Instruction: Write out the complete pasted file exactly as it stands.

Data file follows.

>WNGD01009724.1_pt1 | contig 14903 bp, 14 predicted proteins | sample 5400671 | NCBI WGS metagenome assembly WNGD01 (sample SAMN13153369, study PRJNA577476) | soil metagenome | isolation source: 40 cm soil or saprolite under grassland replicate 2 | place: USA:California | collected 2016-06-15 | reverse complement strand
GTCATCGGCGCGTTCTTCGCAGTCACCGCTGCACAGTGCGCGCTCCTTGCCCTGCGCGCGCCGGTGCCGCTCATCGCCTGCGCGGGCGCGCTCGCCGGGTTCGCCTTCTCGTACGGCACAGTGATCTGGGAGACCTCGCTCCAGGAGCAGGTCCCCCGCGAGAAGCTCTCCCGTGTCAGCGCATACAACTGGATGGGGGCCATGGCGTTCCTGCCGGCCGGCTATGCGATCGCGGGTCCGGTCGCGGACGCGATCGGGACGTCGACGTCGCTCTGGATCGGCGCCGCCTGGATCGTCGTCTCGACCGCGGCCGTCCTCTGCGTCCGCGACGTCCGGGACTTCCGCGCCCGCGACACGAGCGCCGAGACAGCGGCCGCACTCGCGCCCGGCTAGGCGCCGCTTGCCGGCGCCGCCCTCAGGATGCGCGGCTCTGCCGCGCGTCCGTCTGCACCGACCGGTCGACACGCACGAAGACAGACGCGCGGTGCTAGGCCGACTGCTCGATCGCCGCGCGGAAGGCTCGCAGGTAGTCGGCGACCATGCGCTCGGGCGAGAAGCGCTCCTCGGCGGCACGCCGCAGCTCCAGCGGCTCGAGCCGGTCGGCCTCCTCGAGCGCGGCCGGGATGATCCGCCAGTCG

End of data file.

>WNGD01009724.1_pt1 | contig 14903 bp, 14 predicted proteins | sample 5400671 | NCBI WGS metagenome assembly WNGD01 (sample SAMN13153369, study PRJNA577476) | soil metagenome | isolation source: 40 cm soil or saprolite under grassland replicate 2 | place: USA:California | collected 2016-06-15 | reverse complement strand
GTCATCGGCGCGTTCTTCGCAGTCACCGCTGCACAGTGCGCGCTCCTTGCCCTGCGCGCGCCGGTGCCGCTCATCGCCTGCGCGGGCGCGCTCGCCGGGTTCGCCTTCTCGTACGGCACAGTGATCTGGGAGACCTCGCTCCAGGAGCAGGTCCCCCGCGAGAAGCTCTCCCGTGTCAGCGCATACAACTGGATGGGGGCCATGGCGTTCCTGCCGGCCGGCTATGCGATCGCGGGTCCGGTCGCGGACGCGATCGGGACGTCGACGTCGCTCTGGATCGGCGCCGCCTGGATCGTCGTCTCGACCGCGGCCGTCCTCTGCGTCCGCGACGTCCGGGACTTCCGCGCCCGCGACACGAGCGCCGAGACAGCGGCCGCACTCGCGCCCGGCTAGGCGCCGCTTGCCGGCGCCGCCCTCAGGATGCGCGGCTCTGCCGCGCGTCCGTCTGCACCGACCGGTCGACACGCACGAAGACAGACGCGCGGTGCTAGGCCGACTGCTCGATCGCCGCGCGGAAGGCTCGCAGGTAGTCGGCGACCATGCGCTCGGGCGAGAAGCGCTCCTCGGCGGCACGCCGCAGCTCCAGCGGCTCGAGCCGGTCGGCCTCCTCGAGCGCGGCCGGGATGATCCGCCAGTCG